The first issue with the film is that there really isn’t a likable person to be found. The best we can do is Grace Kelly’s character, who is having an affair with a bland, vanilla writer from New York named Mark. Hooray for infidelity! How does she justify their continued tryst? Because “Tony has changed.” Well, yeah he has; but so has she, in that she’s sort of sleeping around. (As an aside, the more general idea that the lovely Grace Kelly would need to slum it with either of these clowns is what actually stretches credulity to the breaking point. But I digress.) And obviously Tony’s no saint either, since behind his debonair front he’s plotting to have his wife murdered. And this isn’t a rash, heat-of-the-moment thing either; he’s been planning it for quite some time.
But Hitchcock is often playing around with infidelity and unlikable characters. No, a larger issue is that there just really isn’t much action here, and even less mystery. The biggest moment of suspense comes from trying to hide a door key on the stairwell. We spend most of the movie just waiting for the bad guy to get caught, and all of the various drawn-out conversations simply pad the time leading up to that inevitable outcome. That may not sound like it could ever be terribly exciting, but in Rope it actually was. So what makes this one different? On top of the fact that we don’t really care about any of these people, the murder and its cleanup occur quite early on, and then we’re just stuck with verbal sparring and theorizing. At least in Rope there was a dead body right there in the room whose discovery could at any moment blow the whole thing. Tension! But here? Eh, some tension… I guess. It’s more about if someone’s lying can outlast a couple of “it just doesn’t feel right” vague theories.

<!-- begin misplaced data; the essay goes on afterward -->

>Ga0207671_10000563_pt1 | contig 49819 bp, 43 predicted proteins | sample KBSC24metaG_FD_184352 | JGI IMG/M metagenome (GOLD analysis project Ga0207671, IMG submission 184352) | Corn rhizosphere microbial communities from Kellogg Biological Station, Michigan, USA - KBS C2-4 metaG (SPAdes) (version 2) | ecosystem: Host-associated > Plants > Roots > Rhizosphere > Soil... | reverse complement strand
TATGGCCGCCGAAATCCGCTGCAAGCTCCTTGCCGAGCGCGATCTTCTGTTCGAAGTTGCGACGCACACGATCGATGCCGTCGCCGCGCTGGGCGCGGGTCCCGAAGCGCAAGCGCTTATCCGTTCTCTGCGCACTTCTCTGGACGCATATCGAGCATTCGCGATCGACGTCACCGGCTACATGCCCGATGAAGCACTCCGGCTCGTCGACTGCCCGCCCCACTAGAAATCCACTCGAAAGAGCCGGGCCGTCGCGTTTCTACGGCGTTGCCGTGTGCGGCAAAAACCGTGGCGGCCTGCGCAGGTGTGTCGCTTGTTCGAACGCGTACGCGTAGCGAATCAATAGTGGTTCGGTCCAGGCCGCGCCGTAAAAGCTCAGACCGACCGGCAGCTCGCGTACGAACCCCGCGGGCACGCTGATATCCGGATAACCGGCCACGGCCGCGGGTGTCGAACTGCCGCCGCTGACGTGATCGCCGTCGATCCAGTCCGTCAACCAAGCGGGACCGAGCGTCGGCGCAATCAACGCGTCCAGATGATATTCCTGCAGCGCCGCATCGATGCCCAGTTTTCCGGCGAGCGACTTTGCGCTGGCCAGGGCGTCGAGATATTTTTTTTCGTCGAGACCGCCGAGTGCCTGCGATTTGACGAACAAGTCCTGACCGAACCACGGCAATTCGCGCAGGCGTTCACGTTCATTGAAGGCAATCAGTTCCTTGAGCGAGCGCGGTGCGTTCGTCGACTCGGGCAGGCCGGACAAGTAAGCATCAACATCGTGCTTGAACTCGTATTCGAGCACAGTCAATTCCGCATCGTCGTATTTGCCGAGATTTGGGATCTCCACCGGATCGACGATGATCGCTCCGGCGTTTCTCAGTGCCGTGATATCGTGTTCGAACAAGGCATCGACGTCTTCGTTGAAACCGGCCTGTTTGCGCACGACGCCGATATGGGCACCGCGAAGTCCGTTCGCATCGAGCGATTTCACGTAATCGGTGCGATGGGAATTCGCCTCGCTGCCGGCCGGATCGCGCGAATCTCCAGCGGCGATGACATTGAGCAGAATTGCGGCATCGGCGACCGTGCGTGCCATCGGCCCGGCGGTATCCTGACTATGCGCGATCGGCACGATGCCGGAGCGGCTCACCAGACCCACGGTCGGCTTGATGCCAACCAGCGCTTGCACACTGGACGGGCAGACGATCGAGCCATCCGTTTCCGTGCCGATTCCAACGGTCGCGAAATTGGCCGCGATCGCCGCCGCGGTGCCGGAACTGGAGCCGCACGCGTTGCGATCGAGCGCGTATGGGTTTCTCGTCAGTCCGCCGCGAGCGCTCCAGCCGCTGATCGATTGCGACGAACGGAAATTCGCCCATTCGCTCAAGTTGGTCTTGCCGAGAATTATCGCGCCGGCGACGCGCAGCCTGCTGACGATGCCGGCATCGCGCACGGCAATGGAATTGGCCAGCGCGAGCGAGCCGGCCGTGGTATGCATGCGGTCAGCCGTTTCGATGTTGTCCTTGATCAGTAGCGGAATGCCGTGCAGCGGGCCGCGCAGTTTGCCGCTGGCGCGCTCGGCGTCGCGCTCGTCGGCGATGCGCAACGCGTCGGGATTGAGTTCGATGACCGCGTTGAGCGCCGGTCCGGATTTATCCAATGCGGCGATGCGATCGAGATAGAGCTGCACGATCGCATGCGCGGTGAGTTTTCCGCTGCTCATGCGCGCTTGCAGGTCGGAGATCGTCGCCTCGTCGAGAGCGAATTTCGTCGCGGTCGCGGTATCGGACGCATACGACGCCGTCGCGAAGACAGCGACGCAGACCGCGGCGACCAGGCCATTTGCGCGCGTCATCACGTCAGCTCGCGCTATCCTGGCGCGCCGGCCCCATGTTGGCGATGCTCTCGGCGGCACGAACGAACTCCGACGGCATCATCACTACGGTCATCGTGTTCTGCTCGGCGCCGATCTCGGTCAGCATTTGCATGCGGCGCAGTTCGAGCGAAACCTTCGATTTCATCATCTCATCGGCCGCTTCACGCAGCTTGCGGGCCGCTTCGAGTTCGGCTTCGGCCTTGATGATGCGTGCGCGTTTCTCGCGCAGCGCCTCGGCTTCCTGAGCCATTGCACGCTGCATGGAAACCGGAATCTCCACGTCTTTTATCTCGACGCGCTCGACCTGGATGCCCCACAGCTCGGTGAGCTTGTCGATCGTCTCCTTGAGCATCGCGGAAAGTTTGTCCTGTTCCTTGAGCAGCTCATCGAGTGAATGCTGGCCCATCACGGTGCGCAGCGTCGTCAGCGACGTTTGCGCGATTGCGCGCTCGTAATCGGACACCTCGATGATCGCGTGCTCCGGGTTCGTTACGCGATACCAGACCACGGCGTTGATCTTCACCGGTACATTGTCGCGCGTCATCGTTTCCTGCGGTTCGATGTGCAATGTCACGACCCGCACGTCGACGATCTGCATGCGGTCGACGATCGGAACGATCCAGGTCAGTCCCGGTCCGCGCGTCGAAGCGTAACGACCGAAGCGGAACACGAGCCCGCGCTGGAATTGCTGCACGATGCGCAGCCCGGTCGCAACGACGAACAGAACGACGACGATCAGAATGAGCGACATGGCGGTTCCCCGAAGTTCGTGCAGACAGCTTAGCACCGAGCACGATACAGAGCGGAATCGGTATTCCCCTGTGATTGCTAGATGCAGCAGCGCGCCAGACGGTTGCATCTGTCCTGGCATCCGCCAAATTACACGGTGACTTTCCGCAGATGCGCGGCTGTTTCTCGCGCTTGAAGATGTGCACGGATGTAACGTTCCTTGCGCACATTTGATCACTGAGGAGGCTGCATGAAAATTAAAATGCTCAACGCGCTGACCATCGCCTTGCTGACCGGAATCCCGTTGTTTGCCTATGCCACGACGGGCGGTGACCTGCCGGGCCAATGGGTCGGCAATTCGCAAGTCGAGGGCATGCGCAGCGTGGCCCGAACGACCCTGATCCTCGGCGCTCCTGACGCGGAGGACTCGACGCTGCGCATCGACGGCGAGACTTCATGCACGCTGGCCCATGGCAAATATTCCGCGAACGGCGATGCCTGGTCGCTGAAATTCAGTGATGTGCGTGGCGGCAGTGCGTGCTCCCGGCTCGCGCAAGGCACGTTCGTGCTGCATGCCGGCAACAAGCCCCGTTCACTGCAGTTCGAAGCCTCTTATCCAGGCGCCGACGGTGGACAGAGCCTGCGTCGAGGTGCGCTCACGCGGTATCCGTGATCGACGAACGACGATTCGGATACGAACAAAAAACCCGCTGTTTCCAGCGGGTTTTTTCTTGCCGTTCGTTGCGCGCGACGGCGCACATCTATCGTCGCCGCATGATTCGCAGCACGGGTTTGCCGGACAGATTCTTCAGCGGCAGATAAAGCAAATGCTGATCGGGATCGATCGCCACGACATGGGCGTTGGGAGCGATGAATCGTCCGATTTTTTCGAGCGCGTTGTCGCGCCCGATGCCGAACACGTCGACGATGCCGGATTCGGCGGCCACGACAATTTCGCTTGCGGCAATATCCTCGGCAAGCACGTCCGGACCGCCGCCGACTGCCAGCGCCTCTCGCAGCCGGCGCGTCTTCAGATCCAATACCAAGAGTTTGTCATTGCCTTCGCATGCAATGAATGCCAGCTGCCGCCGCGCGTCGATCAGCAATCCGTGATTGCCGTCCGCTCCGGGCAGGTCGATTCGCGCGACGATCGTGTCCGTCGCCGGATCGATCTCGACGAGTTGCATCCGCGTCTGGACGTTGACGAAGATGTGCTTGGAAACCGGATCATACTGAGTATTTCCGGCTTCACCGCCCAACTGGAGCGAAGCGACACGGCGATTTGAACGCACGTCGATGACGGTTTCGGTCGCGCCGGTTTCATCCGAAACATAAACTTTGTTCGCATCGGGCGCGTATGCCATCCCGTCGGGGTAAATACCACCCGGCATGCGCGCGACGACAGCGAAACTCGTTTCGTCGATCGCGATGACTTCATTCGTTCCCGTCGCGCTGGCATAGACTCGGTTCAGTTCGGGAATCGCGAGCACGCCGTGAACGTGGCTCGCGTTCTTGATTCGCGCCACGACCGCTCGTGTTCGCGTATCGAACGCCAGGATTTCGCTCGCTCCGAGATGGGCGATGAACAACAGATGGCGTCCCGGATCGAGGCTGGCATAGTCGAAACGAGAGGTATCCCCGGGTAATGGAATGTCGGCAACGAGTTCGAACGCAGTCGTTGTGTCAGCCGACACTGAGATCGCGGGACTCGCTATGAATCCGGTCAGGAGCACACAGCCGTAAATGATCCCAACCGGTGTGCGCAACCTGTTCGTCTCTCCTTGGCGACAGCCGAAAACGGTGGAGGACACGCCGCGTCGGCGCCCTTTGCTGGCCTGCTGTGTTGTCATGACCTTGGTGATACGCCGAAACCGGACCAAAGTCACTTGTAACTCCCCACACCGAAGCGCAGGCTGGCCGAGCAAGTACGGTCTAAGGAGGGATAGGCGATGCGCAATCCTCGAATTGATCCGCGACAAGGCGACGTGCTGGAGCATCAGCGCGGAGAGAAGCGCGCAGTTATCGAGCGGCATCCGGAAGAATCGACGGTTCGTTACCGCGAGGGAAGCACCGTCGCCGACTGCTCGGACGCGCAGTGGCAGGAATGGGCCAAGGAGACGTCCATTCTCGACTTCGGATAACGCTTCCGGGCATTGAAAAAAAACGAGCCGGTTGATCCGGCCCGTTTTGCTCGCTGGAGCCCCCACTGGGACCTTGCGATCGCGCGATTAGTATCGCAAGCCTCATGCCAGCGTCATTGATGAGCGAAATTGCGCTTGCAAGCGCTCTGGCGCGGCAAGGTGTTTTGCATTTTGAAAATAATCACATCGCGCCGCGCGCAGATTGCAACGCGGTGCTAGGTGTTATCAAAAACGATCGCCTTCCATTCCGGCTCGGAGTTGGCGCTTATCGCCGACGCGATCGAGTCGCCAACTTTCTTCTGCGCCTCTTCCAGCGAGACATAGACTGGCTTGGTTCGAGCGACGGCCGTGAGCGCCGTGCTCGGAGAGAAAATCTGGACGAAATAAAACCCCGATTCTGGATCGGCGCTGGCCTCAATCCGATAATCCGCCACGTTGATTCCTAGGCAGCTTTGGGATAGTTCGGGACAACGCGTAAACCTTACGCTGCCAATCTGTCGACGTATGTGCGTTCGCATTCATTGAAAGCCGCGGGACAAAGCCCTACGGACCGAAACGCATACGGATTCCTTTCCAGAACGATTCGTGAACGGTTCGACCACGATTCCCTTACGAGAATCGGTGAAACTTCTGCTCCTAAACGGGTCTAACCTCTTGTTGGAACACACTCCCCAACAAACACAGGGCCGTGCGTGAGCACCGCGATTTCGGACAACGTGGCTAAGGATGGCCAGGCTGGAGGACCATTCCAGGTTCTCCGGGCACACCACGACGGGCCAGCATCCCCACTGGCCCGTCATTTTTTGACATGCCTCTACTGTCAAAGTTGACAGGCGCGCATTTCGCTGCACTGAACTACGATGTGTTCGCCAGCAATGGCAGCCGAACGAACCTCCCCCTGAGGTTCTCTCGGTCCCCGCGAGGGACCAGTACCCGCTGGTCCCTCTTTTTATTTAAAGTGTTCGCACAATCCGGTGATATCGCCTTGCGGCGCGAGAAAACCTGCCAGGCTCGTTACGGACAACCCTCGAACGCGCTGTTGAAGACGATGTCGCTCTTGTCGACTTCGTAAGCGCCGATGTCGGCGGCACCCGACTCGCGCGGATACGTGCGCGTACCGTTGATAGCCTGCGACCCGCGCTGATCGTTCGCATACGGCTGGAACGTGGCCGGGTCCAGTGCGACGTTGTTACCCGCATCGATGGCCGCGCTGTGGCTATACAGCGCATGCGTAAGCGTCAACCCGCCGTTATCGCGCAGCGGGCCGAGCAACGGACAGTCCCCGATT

I’m mainly critical because Hitchcock’s films should ultimately be held up to his other work, which in the 1950s basically saw him at his peak. Dial M For Murder is better than most of his work from the 1930s, and some of his 1940s efforts, but by the ’50s it felt like a regression; a nice bit of escapism, and a better-than-average 3D outing. It’s possible he gambled on the one-room drama specifically for its limited setting in order to simply experiment with 3D filming. Regardless, it survives primarily on the strength of its main lead performances by Ray Milland and Grace Kelly. Milland in particular gives an extraordinary performance as yet another Hitchcock villain whose charisma helps to mask the fact that he’s an ice-cold sociopath.